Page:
The vault was behind a set of massive bronze doors that were polished enough to appear almost golden, no doubt to give the appearance of infinite safety and invulnerability. The doors were opened slightly to allow a select few in and out. To the left, an important-looking lady of sixty sat behind a desk with the words SAFE DEPOST BOXES across its front. Her name was Virginia Baskin.
Virginia Baskin stared at Darby as she approached the desk. There was no smile.
"I need access to a box," Darby said without breathing. She hadn't breathed in the last two and a half minutes.
"The number, please," Ms. Baskin said as she hit the keyboard and turned to the monitor.
She punched the number and waited for the words to flash on the screen. She frowned, and moved her face to within inches of it. Run! Darby thought. She frowned harder and scratched her chin. Run, before she picks up the phone and calls the guards. Run, before the alarms go off and my idiot cohort comes blazing through the lobby.
Ms. Baskin withdrew her head from the monitor. "That was rented just two weeks ago," she said almost to herself.
"Yes," Darby said as if she had rented it.
"I assume you're Mrs. Morgan," she said, pecking on the keyboard.
Keep assuming, baby. "Yes, Beverly Anne Morgan."
"And your address?"
"891 Pembroke, Alexandria."
She nodded at the screen as if it could see her and give its approval. She pecked again. "Phone number?"
Ms. Baskin liked this too. So did the computer. "Who rented this box?"
"My husband, Curtis D. Morgan."
"And his social security number?"
Darby casually opened her new, rather large leather shoulder bag, and pulled out her wallet. How many wives memorized their husband's social security number? She opened the wallet. "510-96-8686."
"Very well," Ms. Baskin said properly as she left the keyboard and reached into her desk. "How long will this take?"
"Just a minute."
She placed a wide card on a small clipboard on the desk, and pointed at it. "Sign here, Mrs. Morgan."
Darby nervously signed on the second slot. Mr. Morgan had made the first entry the day he rented the box.
Ms. Baskin glanced at the signature while Darby held her breath.
"Do you have your key?" she asked.
"Of course," Darby said with a warm smile.
Ms. Baskin took a small box from the drawer, and walked around the desk. "Follow me." They went through the bronze doors. The vault was as big as a branch bank in the suburbs. Designed along the lines of a mausoleum, it was a maze of hallways and small chambers. Two men in uniform walked by. They passed four identical rooms with walls lined with rows of lockboxes. The fifth room held F566, evidently, because Ms. Baskin stepped into it and opened her little black box. Darby looked nervously around and behind her.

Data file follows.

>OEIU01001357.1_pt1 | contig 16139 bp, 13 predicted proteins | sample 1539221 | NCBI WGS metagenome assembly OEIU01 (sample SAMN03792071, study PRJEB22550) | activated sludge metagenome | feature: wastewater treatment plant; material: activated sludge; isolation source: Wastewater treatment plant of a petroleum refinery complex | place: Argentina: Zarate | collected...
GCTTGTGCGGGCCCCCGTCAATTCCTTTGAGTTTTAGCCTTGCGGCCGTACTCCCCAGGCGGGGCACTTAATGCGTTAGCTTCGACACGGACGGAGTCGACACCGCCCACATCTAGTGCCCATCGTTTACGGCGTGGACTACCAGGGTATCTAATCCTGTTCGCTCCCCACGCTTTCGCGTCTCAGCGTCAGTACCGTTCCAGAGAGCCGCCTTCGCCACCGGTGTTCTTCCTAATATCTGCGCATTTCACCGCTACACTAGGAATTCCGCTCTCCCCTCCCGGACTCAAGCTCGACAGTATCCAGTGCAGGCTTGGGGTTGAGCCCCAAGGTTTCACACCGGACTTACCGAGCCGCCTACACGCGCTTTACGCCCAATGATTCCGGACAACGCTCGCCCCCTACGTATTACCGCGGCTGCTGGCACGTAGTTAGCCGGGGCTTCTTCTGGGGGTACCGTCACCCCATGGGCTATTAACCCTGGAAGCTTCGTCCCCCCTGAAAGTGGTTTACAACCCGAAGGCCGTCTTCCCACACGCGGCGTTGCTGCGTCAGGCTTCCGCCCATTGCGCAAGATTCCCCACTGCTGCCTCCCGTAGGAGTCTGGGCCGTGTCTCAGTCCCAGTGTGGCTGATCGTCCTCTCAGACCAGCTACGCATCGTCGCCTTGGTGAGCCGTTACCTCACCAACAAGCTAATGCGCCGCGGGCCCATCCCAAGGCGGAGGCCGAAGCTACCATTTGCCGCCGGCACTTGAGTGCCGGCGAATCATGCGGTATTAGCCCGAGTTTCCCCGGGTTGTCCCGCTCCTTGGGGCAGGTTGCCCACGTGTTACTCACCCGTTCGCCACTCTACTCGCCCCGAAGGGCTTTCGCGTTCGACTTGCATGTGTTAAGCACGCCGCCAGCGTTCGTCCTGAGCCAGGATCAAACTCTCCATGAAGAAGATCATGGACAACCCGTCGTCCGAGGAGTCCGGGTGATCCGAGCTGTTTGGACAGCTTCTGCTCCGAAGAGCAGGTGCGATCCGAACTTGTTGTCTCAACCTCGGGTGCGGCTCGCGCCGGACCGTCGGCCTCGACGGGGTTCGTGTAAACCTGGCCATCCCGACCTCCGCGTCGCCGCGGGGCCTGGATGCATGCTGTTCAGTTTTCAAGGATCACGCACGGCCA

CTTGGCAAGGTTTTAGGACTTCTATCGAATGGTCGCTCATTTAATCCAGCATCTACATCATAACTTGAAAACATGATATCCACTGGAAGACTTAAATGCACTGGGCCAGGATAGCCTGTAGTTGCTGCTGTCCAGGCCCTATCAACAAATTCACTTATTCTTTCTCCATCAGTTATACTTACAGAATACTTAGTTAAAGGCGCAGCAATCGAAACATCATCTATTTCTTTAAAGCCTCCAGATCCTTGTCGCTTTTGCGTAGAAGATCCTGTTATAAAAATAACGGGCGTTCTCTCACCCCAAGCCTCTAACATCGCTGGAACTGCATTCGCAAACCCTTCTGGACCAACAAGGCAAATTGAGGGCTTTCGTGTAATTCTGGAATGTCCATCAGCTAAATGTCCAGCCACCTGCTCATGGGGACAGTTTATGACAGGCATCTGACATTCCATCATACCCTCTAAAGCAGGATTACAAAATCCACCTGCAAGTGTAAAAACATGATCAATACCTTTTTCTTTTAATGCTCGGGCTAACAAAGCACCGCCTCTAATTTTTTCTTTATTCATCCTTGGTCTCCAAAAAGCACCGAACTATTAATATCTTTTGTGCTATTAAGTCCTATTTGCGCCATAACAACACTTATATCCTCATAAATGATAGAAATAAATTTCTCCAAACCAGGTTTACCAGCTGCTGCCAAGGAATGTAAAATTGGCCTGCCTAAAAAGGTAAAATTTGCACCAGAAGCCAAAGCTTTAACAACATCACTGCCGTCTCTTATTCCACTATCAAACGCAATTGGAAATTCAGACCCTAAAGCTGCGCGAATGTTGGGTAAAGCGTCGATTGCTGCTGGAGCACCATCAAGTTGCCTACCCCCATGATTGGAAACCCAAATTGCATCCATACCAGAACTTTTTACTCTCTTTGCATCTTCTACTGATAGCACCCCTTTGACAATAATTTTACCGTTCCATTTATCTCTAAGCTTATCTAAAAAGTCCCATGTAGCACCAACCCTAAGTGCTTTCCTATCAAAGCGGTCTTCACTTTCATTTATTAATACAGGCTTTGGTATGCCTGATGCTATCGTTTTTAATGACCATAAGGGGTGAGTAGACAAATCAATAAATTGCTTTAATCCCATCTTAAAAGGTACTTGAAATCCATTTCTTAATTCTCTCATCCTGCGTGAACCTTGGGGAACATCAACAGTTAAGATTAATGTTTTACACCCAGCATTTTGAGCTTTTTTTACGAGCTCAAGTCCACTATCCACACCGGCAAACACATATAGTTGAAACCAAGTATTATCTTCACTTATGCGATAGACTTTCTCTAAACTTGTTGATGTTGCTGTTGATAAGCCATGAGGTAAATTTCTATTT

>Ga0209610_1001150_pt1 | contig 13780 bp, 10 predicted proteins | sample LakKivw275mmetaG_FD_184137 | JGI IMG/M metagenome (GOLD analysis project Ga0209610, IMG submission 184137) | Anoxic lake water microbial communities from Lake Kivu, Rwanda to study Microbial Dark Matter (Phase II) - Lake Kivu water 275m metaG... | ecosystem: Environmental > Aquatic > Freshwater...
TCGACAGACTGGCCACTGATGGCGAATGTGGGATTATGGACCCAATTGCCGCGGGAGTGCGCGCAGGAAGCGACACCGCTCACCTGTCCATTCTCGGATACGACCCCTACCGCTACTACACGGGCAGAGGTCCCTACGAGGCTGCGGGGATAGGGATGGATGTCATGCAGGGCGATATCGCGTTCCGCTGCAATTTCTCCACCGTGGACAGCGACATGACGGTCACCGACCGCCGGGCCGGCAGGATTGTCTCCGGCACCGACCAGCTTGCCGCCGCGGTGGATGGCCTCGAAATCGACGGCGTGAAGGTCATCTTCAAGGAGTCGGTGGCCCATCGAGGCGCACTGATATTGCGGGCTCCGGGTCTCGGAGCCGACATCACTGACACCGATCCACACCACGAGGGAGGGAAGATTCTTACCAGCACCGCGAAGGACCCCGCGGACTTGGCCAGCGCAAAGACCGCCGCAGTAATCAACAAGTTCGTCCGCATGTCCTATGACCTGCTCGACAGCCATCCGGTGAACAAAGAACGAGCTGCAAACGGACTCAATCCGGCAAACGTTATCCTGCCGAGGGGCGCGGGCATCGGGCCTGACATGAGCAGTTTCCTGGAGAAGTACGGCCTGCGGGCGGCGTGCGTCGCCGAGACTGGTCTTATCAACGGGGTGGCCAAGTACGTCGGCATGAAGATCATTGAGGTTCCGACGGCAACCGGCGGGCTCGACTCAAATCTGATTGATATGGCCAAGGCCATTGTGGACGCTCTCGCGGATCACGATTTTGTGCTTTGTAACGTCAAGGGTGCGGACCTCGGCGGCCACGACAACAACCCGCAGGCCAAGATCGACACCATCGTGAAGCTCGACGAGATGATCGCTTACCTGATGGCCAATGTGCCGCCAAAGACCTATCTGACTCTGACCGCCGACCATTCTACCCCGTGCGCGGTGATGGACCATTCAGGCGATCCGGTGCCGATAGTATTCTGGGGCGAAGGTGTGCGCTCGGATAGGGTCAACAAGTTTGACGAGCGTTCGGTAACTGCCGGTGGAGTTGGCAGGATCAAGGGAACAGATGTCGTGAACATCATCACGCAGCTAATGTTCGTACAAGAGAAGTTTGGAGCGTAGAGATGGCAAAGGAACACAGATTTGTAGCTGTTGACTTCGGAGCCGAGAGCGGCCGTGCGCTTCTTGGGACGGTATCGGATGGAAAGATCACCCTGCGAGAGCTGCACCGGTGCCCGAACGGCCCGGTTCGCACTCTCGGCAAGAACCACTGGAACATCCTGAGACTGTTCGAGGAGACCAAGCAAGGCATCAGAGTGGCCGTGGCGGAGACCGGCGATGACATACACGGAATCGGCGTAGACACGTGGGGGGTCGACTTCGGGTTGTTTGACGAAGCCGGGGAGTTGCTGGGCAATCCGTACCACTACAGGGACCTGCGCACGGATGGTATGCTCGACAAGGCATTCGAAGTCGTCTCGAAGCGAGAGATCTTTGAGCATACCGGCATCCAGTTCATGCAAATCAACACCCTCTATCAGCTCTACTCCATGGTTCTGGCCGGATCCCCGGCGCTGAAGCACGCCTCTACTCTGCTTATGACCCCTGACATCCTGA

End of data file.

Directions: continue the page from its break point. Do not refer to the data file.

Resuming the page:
Virginia was all business. She walked to F566, which was shoulder-high, and stuck in the key. She rolled her eyes at Darby as if to say, "Your turn, dumbass." Darby yanked the key from a pocket, and inserted it next to the other one. Virginia then turned both keys, and slid the box two inches from its slot. She removed the bank's key.
She pointed to a small booth with a folding wooden door. "Take it in there. When you finish, lock it back in place and come to my desk." She was leaving the room as she spoke.
"Thanks," Darby said. She waited until Virginia was out of sight, then slid the box from the wall. It was not heavy. The front was six inches by twelve, and it was a foot and a half long. The top was open, and inside were two items: a thin, brown legal-sized envelope, and an unmarked videotape.
She didn't need the booth. She stuffed the envelope and videotape in her shoulder bag, and slid the box back into its slot. She left the room.
Virginia had rounded the corner of her desk when Darby walked behind her. "I'm finished," she said.
"My, that was quick."
Damned right. Things happen fast when your nerves are popping through your skin. "I found what I needed," she said.
"Very well." Ms. Baskin was suddenly a warm person."You know, that awful story in the paper last week about that lawyer. You know, the one killed by muggers not far from here. Wasn't his name Curtis Morgan? Seems like it was Curtis Morgan. What a shame."
Oh, you dumb woman. "I didn't see that," Darby said. "I've been out of the country. Thanks."
Her step was a bit quicker the second time through the lobby. The bank was crowded, and there were no security guards in sight. Piece of cake. It was about time she pulled a job without being grabbed.
The gunman was guarding the marble column. The revolving door spun her onto the sidewalk, and she was almost to the car before he caught her. "Get in the car!" she demanded.
"What'd you find!" he demanded.
"Just get outta here." She yanked the door open, and jumped in. He started the car and sped away.
"Talk to me," he said.
"I cleaned out the box," she said. "Is anyone behind us?"
He glanced in the mirror. "How the hell do I know? What is it?"
She opened her purse and pulled out the envelope. She opened it. Gray slammed on the brakes and almost smashed a car in front.
"Watch where you're going!" she yelled.
"Okay! Okay. What's in the envelope!"
"I don't know! I haven't read it yet, and if you get me killed, I'll never read it."
The car was moving again. Gray breathed deeply. "Look, let's stop yelling, okay. Let's be cool."
"Yes. You drive, and I'll be cool."
"Okay. Now. Are we cool?"
"Yes. Just relax. And watch where you're going. Where are you going?"
"I don't know. What's in the envelope?"
She pulled out a document of some sort. She glanced at him, and he was staring at the document. "Watch where we're going."
"Just read the damned thing."
"It makes me carsick. I can't read in the car."
"Dammit! Dammit! Dammit!"
"You're yelling again."
He yanked the wheel to the right and pulled into another tow-away zone on E Street. Horns honked as he slammed his brakes. He glared at her.